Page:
must-reads

Weekend Reads: A tale of two college admissions experiences

Laura Johnson works on a computer between classes at Florence High School. She's working overtime to boost her grades in hopes colleges won't notice the gap in her transcript from her months at GOAL Academy.
  • Two new studies suggest that segregating students by ability is good for black and Latino students in elite classes. (The Atlantic)
  • Dire warnings about increasing autism rates might be off-base: The CDC says the diagnosis rate might be plateauing. (Stat)
  • Two Texas high schools, separated by just 10 miles, epitomize the inequities that underlie the college admissions process. (Texas Tribune)
  • A suburban high school student says he’s really stressed out by the pressure to succeed. (Vox)
  • Rapper Diddy isn’t the only celebrity involved with charter schools. Will Smith, Andre Agassi, and others are, too. (Marketplace)
  • StudentsFirst, the once hard-charging advocacy group founded by Michelle Rhee, is downsizing and merging with another group. (L.A. Times)
  • A Philadelphia charter school offers another view into the evolution of the “no excuses” approach. (Hechinger Report)
  • No fooling: Chicago teachers were on strike Friday to protest changes to how they are paid. (Catalyst)
  • A consulting firm promises to deliver diverse teaching candidates — for a steep price. (NPRed)
  • Shirley Hufstedler, who became the first U.S. Secretary of Education in 1979, died this week at 90. (New York Times)

reading list

Weekend Reads: ‘Love and love hard,’ a KIPP Tulsa teacher tells us all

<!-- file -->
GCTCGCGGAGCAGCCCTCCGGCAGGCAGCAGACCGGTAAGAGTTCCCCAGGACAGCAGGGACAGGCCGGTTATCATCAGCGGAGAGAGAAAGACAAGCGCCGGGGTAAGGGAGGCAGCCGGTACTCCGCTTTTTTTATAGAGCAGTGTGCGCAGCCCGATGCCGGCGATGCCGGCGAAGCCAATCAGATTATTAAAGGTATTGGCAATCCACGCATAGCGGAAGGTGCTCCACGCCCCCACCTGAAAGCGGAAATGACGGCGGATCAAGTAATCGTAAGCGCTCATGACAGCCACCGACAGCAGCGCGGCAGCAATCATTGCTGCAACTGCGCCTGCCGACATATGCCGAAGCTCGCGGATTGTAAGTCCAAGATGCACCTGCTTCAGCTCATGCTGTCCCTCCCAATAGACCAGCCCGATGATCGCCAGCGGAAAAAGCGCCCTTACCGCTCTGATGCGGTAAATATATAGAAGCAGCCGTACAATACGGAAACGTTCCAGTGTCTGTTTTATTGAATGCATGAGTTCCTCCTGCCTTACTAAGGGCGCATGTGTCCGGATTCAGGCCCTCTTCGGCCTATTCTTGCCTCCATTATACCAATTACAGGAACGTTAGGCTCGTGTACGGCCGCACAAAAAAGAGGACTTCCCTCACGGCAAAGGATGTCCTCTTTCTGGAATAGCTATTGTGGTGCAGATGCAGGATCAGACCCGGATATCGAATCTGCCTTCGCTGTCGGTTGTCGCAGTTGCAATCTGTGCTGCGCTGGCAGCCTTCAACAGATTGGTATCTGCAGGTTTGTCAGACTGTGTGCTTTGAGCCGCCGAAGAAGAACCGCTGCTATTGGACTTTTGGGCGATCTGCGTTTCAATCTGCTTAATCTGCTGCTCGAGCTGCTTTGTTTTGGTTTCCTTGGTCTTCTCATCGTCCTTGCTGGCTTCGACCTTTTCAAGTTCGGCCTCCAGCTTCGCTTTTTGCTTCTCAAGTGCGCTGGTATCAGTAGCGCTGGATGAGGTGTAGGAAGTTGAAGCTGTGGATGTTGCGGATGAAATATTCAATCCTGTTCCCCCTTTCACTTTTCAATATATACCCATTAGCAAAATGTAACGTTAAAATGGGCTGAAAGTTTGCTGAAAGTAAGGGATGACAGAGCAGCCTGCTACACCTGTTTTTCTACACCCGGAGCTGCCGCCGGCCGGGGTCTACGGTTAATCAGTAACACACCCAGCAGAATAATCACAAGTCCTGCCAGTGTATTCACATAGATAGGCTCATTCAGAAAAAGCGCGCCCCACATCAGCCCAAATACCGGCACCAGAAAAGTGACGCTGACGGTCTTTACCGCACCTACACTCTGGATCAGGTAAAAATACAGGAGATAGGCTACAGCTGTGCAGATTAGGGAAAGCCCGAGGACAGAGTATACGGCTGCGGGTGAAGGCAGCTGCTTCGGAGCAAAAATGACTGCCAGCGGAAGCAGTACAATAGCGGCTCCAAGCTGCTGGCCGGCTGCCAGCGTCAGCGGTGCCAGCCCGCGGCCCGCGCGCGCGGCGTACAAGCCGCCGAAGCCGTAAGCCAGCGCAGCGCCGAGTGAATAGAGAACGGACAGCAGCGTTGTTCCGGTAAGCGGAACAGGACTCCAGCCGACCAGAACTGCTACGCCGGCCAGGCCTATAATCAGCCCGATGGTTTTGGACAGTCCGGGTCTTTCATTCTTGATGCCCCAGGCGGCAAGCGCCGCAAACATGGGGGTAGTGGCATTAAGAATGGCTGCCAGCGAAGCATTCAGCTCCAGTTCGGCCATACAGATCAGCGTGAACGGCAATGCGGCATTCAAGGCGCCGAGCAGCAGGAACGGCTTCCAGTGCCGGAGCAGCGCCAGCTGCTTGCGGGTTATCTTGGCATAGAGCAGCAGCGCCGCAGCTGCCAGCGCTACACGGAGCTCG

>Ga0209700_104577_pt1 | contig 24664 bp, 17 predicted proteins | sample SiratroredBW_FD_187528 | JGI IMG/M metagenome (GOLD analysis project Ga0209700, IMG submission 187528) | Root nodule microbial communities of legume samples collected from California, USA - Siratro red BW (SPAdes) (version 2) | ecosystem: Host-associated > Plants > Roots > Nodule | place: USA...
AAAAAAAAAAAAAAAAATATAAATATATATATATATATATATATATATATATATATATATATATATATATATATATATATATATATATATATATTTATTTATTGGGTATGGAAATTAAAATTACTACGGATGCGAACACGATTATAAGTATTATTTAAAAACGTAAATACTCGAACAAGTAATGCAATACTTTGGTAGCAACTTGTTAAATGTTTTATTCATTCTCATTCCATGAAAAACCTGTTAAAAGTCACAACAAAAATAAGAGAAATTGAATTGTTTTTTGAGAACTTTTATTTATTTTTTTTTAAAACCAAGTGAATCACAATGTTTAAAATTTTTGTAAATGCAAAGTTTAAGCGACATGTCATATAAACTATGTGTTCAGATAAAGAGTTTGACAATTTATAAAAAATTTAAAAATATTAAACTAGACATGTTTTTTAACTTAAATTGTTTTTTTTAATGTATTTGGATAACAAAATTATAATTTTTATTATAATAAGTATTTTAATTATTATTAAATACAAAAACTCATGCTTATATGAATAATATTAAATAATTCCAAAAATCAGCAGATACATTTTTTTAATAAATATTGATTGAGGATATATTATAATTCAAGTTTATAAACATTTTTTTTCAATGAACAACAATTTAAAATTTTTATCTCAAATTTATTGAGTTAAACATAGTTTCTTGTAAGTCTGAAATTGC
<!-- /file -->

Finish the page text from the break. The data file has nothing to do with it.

PHOTO: Caroline Bauman
  • New Haven’s schools chief has fallen out of favor after seven years there, and now he’s looking to leave. (N.H. Independent)
  • The KIPP charter network urged its schools to act after Terence Crutcher, a KIPP dad, was killed by police in Tulsa. (Chalkbeat)
  • What that action looked like at KIPP Tulsa College Prep, where at least 10 students are related to Crutcher. (Tulsa World)
  • A teacher at the school went viral after sharing her experiences talking to students — and her advice to “love and love hard.” (Facebook)
  • Great teachers are experts at having hard conversations. Here’s their advice to America. (Chalkbeat)
  • One of Nevada’s wealthiest women is also the state’s glamorous board of education president. (Pacific Standard)
  • Two seasoned education policy wonks are leading Donald Trump’s education transition planning. (Politics K-12)
  • Why is Tennessee’s first single-sex charter school thriving? Not for the reason you might think. (The Atlantic)
  • Efforts are underway to improve black students’ experience at a diverse school where they still come out behind. (Bloomberg)

reading list

Weekend Reads: Why Texas stopped students with disabilities from getting the help they need

PHOTO: Alan Petersime
  • A story about school choice in Philadelphia didn’t mention race drew criticism from Nikole Hannah-Jones (and others). (Billy Penn)
  • What KIPP did after it realized how many graduates were dropping out of college has changed the conversation about success. (Chalkbeat)
  • Texas has systematically prevented children with disabilities from getting the help they’re legally entitled to, according to a new investigation. (Houston Chronicle)
  • An exit interview with Kaya Henderson, the chief who took D.C. schools from “dead” to cracking down on families faking addresses to get in. (Scholastic)
  • Watch this video to get up speed on the Common Core standards and why they’re still under fire. (EdWeek)
  • A coach speaks directly, and encouragingly, to a student whose teacher sees him as a problem. (Education Post)
  • What Donald Trump is really saying when he says he’d create home-school vouchers for poor kids. (Slate)
  • A new study found that the greatest determinant of police surveillance in schools is the presence of students of color. (The Atlantic)
  • Catch up on the last year — and century — in Detroit schools, one of the few places where police seem to be visible in that city. (Harpers)
  • Among the details in a lawsuit challenging the quality of education in Detroit: condoms on the floor and teachers without training. (Chalkbeat)